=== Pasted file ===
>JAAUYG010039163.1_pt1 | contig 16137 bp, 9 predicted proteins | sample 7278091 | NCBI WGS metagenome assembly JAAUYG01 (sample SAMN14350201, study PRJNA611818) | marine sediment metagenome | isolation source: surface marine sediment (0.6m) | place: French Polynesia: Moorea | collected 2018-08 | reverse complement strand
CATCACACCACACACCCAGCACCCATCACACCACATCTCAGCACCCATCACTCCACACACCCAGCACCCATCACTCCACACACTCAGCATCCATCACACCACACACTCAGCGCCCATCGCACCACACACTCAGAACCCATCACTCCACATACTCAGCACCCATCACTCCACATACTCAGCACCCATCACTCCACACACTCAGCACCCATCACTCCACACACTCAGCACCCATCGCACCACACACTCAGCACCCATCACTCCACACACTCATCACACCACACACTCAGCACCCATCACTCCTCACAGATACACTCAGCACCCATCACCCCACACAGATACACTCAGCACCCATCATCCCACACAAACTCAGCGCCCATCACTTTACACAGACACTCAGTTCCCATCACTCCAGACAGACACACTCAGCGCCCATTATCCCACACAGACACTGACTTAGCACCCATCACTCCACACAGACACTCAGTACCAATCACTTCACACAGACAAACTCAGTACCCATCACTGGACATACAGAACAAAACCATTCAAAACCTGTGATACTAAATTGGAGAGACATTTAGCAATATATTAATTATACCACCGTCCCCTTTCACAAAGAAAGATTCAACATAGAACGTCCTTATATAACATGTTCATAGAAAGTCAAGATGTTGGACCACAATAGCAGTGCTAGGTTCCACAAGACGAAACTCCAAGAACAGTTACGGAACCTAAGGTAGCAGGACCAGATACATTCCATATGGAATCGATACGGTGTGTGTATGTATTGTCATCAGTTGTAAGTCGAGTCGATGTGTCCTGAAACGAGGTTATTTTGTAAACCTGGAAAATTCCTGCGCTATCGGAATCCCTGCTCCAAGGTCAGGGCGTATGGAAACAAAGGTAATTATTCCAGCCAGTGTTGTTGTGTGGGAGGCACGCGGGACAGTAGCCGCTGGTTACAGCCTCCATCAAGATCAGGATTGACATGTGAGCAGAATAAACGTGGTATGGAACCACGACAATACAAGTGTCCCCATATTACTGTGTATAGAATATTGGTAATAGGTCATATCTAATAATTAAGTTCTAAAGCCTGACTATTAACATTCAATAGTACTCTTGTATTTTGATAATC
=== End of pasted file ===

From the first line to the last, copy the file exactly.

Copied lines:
>JAAUYG010039163.1_pt1 | contig 16137 bp, 9 predicted proteins | sample 7278091 | NCBI WGS metagenome assembly JAAUYG01 (sample SAMN14350201, study PRJNA611818) | marine sediment metagenome | isolation source: surface marine sediment (0.6m) | place: French Polynesia: Moorea | collected 2018-08 | reverse complement strand
CATCACACCACACACCCAGCACCCATCACACCACATCTCAGCACCCATCACTCCACACACCCAGCACCCATCACTCCACACACTCAGCATCCATCACACCACACACTCAGCGCCCATCGCACCACACACTCAGAACCCATCACTCCACATACTCAGCACCCATCACTCCACATACTCAGCACCCATCACTCCACACACTCAGCACCCATCACTCCACACACTCAGCACCCATCGCACCACACACTCAGCACCCATCACTCCACACACTCATCACACCACACACTCAGCACCCATCACTCCTCACAGATACACTCAGCACCCATCACCCCACACAGATACACTCAGCACCCATCATCCCACACAAACTCAGCGCCCATCACTTTACACAGACACTCAGTTCCCATCACTCCAGACAGACACACTCAGCGCCCATTATCCCACACAGACACTGACTTAGCACCCATCACTCCACACAGACACTCAGTACCAATCACTTCACACAGACAAACTCAGTACCCATCACTGGACATACAGAACAAAACCATTCAAAACCTGTGATACTAAATTGGAGAGACATTTAGCAATATATTAATTATACCACCGTCCCCTTTCACAAAGAAAGATTCAACATAGAACGTCCTTATATAACATGTTCATAGAAAGTCAAGATGTTGGACCACAATAGCAGTGCTAGGTTCCACAAGACGAAACTCCAAGAACAGTTACGGAACCTAAGGTAGCAGGACCAGATACATTCCATATGGAATCGATACGGTGTGTGTATGTATTGTCATCAGTTGTAAGTCGAGTCGATGTGTCCTGAAACGAGGTTATTTTGTAAACCTGGAAAATTCCTGCGCTATCGGAATCCCTGCTCCAAGGTCAGGGCGTATGGAAACAAAGGTAATTATTCCAGCCAGTGTTGTTGTGTGGGAGGCACGCGGGACAGTAGCCGCTGGTTACAGCCTCCATCAAGATCAGGATTGACATGTGAGCAGAATAAACGTGGTATGGAACCACGACAATACAAGTGTCCCCATATTACTGTGTATAGAATATTGGTAATAGGTCATATCTAATAATTAAGTTCTAAAGCCTGACTATTAACATTCAATAGTACTCTTGTATTTTGATAATC